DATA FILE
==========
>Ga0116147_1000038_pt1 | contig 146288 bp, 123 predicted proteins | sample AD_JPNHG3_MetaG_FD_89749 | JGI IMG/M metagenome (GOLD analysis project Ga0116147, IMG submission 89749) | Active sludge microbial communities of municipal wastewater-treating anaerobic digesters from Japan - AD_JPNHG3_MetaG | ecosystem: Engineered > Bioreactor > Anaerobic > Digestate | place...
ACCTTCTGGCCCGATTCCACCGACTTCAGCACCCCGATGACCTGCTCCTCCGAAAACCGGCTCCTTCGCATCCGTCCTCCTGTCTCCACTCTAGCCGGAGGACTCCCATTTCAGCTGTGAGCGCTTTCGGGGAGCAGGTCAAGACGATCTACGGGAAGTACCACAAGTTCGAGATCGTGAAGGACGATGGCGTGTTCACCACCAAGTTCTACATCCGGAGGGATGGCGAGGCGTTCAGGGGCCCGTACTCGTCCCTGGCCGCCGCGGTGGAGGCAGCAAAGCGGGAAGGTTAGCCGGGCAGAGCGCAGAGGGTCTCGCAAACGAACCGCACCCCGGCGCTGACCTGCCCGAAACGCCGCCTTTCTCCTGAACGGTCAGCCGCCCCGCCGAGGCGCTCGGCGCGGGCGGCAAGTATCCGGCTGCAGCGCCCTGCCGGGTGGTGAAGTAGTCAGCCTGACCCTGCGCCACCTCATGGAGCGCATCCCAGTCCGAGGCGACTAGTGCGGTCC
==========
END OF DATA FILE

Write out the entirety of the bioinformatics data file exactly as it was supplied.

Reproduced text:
>Ga0116147_1000038_pt1 | contig 146288 bp, 123 predicted proteins | sample AD_JPNHG3_MetaG_FD_89749 | JGI IMG/M metagenome (GOLD analysis project Ga0116147, IMG submission 89749) | Active sludge microbial communities of municipal wastewater-treating anaerobic digesters from Japan - AD_JPNHG3_MetaG | ecosystem: Engineered > Bioreactor > Anaerobic > Digestate | place...
ACCTTCTGGCCCGATTCCACCGACTTCAGCACCCCGATGACCTGCTCCTCCGAAAACCGGCTCCTTCGCATCCGTCCTCCTGTCTCCACTCTAGCCGGAGGACTCCCATTTCAGCTGTGAGCGCTTTCGGGGAGCAGGTCAAGACGATCTACGGGAAGTACCACAAGTTCGAGATCGTGAAGGACGATGGCGTGTTCACCACCAAGTTCTACATCCGGAGGGATGGCGAGGCGTTCAGGGGCCCGTACTCGTCCCTGGCCGCCGCGGTGGAGGCAGCAAAGCGGGAAGGTTAGCCGGGCAGAGCGCAGAGGGTCTCGCAAACGAACCGCACCCCGGCGCTGACCTGCCCGAAACGCCGCCTTTCTCCTGAACGGTCAGCCGCCCCGCCGAGGCGCTCGGCGCGGGCGGCAAGTATCCGGCTGCAGCGCCCTGCCGGGTGGTGAAGTAGTCAGCCTGACCCTGCGCCACCTCATGGAGCGCATCCCAGTCCGAGGCGACTAGTGCGGTCC